For Andrew Thompson, cofounder and CEO of Proteus Digital Health, this week in which the U.S. Food and Drug Administration granted approval for the first ingestible sensor-embedded drug Abilify Mycite is a momentous time. It marks a significant advancement for people with serious mental health disorders to work with their physicians to better manage their condition. But it also paves the way for other drug-sensor combinations that could help patients, parents, and caregivers monitor medication adherence and effect.
Longterm, the approval could also have a transformative effect on clinical trials for drug development.
Thompson noted that Abilify Mycite, which Otsuka Pharmaceutical expects to hit the market early next year, will create datasets that enable new ways for physicians and care teams to engage with patients.
“That is a powerful opportunity that answers some of the most basic questions in healthcare: ‘Did you take the medications and did they work?’”
One of the challenges for people with schizophrenia, bipolar disorders, and severe depression, the kinds of conditions Abilify is designed to treat, is that missing their medication can lead to serious consequences. A medication that’s so closely aligned with a monitoring tool could make the job of adherence easier and improve the rapport between patients and physicians since the platform gives them access to similar data.
Of course, there is also the potential for this monitoring tool to put patients on the defensive or even undermine their relationship with caregivers and their physician. But it’s not being presented as a solution for everyone with these conditions.
Dr. John Kane with Behavioral Health Services at Northwell Health said in a Proteus news release that prior to Abilify Mycite’s approval, pharmacologic therapy for serious mental illness had been missing a systematic approach to objectively track and signal that a patient has taken their drug.
Despite the approval, there are even more questions about the direction Proteus will take now and how the healthcare industry responds.
“How will Abilify Mycite and other products like it get paid for and how will they be valued? This going to be a journey that we are only just beginning,” Thomspon said.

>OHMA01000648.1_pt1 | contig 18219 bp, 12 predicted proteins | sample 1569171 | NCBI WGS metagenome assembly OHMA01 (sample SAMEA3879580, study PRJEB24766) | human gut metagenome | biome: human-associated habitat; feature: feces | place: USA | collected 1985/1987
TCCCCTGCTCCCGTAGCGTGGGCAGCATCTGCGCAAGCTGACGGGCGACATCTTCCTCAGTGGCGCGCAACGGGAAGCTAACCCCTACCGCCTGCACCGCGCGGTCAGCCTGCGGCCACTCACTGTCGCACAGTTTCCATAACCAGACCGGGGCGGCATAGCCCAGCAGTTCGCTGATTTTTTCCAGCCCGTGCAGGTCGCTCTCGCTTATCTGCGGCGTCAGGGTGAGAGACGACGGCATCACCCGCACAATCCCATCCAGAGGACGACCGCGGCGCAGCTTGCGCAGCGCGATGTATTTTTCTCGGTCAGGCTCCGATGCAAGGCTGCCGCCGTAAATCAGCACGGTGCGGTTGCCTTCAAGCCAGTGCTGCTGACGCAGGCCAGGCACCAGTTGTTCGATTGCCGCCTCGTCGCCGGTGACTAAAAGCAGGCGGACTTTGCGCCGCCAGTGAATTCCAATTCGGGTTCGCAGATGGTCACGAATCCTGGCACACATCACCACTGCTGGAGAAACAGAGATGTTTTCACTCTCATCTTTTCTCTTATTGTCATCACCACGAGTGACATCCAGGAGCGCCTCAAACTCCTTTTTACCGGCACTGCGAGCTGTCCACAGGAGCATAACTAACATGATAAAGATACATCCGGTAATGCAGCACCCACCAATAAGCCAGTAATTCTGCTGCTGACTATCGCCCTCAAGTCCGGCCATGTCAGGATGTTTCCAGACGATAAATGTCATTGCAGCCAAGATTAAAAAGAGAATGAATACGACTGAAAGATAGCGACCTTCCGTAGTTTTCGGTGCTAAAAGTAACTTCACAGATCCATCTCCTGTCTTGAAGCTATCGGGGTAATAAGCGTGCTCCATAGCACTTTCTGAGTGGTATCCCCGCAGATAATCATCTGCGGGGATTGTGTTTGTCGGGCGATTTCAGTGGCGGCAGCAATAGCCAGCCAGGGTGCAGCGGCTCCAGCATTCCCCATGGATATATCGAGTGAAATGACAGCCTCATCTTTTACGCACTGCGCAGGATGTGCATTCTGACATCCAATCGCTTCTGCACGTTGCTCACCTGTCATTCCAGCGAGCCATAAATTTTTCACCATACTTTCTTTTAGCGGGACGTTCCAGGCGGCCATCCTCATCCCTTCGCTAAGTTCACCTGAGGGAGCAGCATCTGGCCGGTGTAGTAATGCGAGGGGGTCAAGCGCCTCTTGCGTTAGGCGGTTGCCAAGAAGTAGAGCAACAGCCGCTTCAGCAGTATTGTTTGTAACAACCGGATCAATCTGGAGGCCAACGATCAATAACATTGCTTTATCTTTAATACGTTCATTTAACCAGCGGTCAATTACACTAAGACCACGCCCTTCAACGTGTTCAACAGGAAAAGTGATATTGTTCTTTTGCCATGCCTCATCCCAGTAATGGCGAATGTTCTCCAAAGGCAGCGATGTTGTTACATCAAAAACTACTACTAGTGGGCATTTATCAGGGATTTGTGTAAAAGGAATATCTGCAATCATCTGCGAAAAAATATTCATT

Looking back on the snags the Otsuka and Proteus hit on the path towards approval, the regulator focused on Otsuka’s software and the human factor — would people with serious mental health disorders be able to use this technology effectively? For its part, an Otsuka spokeswoman noted in an email that in response to a Complete Response Letter last year, the company reduced the error rate of people using Abilify Mycite from 12.1 percent to 1.5 percent and simplified the user experience.
Although Thompson couldn’t say who would be the next pharma partner for Proteus, he noted that indications could span from people taking retrovirals to treat HIV, ADHD in children and seniors taking medication for a cardiovascular disease. In each situation, parents and caregivers, in particular, would want to confirm patients had taken their medication.
“This is an excellent example of a drug where adherence is necessary to stay well and failure to use these medicines results in [serious] consequences really quickly.”
Another area where the milestone of a sensor embedded in a pill can have a transformative effect is the drug research and development. But the challenge this presents is defining what adherence looks like and all that questions that accompany that deceptively complex question.
“Our solution is to start with drugs that have been approved already that can extend the medicinal label…Once that happens, this is one of the most significant opportunities in history to enhance the regulatory science.”
Source: Proteus Digital Health
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